Amid strained labor negotiations, faculty members throughout the California State University’s 23-campus system are threatening a five-day strike in April. The California Faculty Association, which represents close to 26,000 professors, lecturers and librarians, is demanding a five percent salary increase while CSU administration has offered only two percent.
The strike “would bring campuses across the state to a virtual standstill,” reported Kimberly Veklerov on SFGate.com. And union President Jennifer Egan told the L.A. Times, “”We won’t hold classes, we won’t check our email. We’re going to be on the picket lines.”
And yet, in the email sent earlier today to HSU students Rossbacher says the campus will remain open and “not all faculty will strike.”
A report published by the faculty union last March found that HSU’s tenure-track positions decreased by 25 percent from 2004 to 2014, the biggest decline of any school in the CSU system. Over the same period faculty salaries at HSU “only increased a shocking 1% while the average manager/supervisor salary has increased by 42%,” the report noted.
This discrepancy is reflected in the chart below (with apologies for the low resolution):
CSU administrators, meanwhile, argue that faculty raises of five percent fall behind such priorities as student enrollment growth, hiring new faculty and improvements to technology and infrastructure.
Here’s the email from Rossbacher:
February 18, 2016
Update on Possible Faculty Strike
As you are no doubt aware, the California Faculty Association recently announced plans for a potential strike on all 23 CSU campuses April 13-15 and April 18-19, 2016. To date, CSU representatives have not been able to reach a salary agreement with the CFA through the collective bargaining process. While we remain committed to the process and hopeful for its positive outcome, our campus leadership team and many others throughout the University have been planning for the possibility of a strike.
I want to assure you that if a strike occurs, our campus, and all of the CSU’s campuses, will remain open. While some classes may be canceled, many classes will be held as not all faculty will strike. You are advised to check with your instructors about their individual class schedules, and if your class is scheduled you should attend. We anticipate that all campus operations and administrative services will be available and scheduled events will be held. The campus will remain open to students, staff, and the public. Our University Police will be serving the campus to ensure a safe environment for all, which is always one of our primary goals.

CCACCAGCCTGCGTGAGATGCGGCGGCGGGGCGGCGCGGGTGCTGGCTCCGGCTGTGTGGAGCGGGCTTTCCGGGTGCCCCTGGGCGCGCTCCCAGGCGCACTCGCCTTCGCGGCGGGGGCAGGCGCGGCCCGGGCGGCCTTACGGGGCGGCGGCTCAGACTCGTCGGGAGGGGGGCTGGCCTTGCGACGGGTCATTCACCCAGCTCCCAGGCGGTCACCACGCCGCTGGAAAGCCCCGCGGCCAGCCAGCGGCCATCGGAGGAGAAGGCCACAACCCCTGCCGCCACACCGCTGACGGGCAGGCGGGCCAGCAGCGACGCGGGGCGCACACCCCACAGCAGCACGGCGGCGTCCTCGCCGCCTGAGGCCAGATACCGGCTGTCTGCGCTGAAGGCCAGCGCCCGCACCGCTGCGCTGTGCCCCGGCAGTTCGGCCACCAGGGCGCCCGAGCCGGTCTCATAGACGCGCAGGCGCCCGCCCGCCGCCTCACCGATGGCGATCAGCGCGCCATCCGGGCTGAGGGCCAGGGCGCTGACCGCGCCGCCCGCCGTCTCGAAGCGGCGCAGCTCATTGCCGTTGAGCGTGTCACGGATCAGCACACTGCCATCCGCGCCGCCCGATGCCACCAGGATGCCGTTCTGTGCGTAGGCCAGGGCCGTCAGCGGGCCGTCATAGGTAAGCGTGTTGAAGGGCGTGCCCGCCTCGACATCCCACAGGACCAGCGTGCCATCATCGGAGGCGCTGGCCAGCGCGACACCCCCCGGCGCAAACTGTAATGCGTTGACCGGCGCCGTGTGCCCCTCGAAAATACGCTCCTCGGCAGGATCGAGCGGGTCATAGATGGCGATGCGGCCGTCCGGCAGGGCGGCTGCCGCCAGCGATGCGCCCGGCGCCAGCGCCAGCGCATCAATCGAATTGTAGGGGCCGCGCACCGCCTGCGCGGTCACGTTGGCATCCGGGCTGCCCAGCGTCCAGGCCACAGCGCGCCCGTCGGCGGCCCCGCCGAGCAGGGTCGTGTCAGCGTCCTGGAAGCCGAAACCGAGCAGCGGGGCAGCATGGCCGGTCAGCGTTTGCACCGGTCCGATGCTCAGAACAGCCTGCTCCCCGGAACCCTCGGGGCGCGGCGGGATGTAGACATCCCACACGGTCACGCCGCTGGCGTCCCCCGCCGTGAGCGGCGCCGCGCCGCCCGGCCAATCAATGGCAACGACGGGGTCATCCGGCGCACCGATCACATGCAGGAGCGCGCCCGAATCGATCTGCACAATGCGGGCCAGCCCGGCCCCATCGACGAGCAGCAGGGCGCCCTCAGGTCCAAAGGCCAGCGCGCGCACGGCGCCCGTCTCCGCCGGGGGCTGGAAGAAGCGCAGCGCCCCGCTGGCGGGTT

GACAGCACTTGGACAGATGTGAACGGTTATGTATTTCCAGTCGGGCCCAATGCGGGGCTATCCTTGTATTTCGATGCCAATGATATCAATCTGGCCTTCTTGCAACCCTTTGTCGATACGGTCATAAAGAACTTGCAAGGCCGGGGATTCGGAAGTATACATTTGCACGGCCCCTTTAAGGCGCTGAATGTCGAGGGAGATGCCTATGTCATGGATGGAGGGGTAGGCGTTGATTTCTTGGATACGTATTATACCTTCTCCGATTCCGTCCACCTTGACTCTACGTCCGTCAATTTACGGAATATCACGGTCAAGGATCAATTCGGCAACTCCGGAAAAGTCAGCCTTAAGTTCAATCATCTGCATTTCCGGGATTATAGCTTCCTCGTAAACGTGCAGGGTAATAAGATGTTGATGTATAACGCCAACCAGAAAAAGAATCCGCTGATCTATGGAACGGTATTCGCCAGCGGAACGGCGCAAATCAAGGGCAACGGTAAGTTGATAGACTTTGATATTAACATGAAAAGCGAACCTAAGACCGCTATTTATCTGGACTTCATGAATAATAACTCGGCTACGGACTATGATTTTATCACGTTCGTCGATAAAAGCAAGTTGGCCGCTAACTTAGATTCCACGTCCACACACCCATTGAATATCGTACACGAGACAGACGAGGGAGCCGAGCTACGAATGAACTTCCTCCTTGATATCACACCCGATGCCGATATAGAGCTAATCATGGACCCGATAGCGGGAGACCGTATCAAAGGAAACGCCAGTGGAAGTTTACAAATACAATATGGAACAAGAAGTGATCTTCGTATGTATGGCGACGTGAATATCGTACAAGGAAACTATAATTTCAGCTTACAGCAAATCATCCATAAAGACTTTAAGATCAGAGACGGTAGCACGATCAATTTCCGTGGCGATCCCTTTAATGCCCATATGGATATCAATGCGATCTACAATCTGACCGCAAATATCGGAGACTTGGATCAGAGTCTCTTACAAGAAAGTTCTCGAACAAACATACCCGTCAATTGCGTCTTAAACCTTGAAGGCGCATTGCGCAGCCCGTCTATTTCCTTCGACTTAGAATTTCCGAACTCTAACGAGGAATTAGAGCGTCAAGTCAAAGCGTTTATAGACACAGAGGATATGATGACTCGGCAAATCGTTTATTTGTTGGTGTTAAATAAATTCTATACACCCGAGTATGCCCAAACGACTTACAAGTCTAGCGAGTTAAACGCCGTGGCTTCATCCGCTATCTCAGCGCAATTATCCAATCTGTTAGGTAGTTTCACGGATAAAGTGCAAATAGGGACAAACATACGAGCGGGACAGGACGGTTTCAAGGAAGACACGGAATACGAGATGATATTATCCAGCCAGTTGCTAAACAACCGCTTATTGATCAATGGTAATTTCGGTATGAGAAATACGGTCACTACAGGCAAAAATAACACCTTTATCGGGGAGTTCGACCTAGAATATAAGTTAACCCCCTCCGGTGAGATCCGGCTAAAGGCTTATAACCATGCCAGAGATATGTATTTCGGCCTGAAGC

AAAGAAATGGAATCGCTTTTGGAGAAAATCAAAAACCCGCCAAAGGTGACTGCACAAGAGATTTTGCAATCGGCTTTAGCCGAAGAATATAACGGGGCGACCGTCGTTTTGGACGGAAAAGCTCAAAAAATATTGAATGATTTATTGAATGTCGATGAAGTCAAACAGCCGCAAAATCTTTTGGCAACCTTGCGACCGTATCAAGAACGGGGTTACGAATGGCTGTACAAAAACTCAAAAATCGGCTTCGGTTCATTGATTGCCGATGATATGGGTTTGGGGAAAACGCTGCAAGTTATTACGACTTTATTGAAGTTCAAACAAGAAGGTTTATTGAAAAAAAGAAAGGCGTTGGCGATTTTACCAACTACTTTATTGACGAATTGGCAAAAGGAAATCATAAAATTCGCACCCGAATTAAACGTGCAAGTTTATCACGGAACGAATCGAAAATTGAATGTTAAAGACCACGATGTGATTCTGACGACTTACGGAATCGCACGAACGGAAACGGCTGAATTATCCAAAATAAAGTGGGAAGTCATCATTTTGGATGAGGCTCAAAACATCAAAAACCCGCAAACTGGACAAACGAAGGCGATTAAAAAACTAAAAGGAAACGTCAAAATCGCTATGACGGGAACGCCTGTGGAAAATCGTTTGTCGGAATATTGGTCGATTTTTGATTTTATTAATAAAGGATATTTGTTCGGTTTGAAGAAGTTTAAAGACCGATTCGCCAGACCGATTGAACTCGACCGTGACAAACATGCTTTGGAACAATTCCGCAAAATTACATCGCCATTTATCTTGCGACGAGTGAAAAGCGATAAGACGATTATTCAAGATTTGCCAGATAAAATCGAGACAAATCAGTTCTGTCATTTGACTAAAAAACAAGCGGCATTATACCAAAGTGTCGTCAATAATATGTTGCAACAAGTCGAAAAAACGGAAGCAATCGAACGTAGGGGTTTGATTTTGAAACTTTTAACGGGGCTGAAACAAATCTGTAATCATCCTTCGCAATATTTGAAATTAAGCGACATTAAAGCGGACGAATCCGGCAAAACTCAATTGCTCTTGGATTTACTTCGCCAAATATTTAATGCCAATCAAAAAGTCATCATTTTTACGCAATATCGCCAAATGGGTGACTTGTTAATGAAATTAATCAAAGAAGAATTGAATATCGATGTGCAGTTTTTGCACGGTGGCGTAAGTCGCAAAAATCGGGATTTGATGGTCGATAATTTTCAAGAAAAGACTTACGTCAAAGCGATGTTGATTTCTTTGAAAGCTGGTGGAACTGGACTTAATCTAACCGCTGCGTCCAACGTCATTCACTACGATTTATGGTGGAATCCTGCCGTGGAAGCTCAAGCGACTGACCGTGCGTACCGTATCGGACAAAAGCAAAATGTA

The strike should not interfere with your being able to complete your semester courses and graduate on time. Faculty who strike will generally arrange for assigned reading or other work if their classes are canceled.
If a strike does occur, it is important to note the following:
- No individual, including students, can be compelled to take either the CSU administration’s position or the CFA’s position;
- Classroom time cannot and should not be used by faculty to discuss issues related to the strike;
- Students cannot be compelled to walk out of class, walk picket lines, stay away from campus, or support the strike as part of a class assignment or in exchange for a grade;
- Striking faculty may not block or otherwise obstruct student access to campus, campus services, or the classroom.
I also want you to be aware that should a strike occur, media may be on campus and may ask people to comment. You have the right to choose whether to be interviewed. You may also direct media inquiries to our public affairs staff at 707-826-3390.
I want to emphasize that, in the event of a strike, we plan to maintain full campus operations with minimal disruption to students, faculty, staff, and guests. We respect our faculty’s rights and remain committed to the collective bargaining process. For more information, I encourage you to review this Q&A document that was provided by CSU.
We will strive to keep you updated about this situation as the semester continues.
Lisa A. Rossbacher, Ph.D.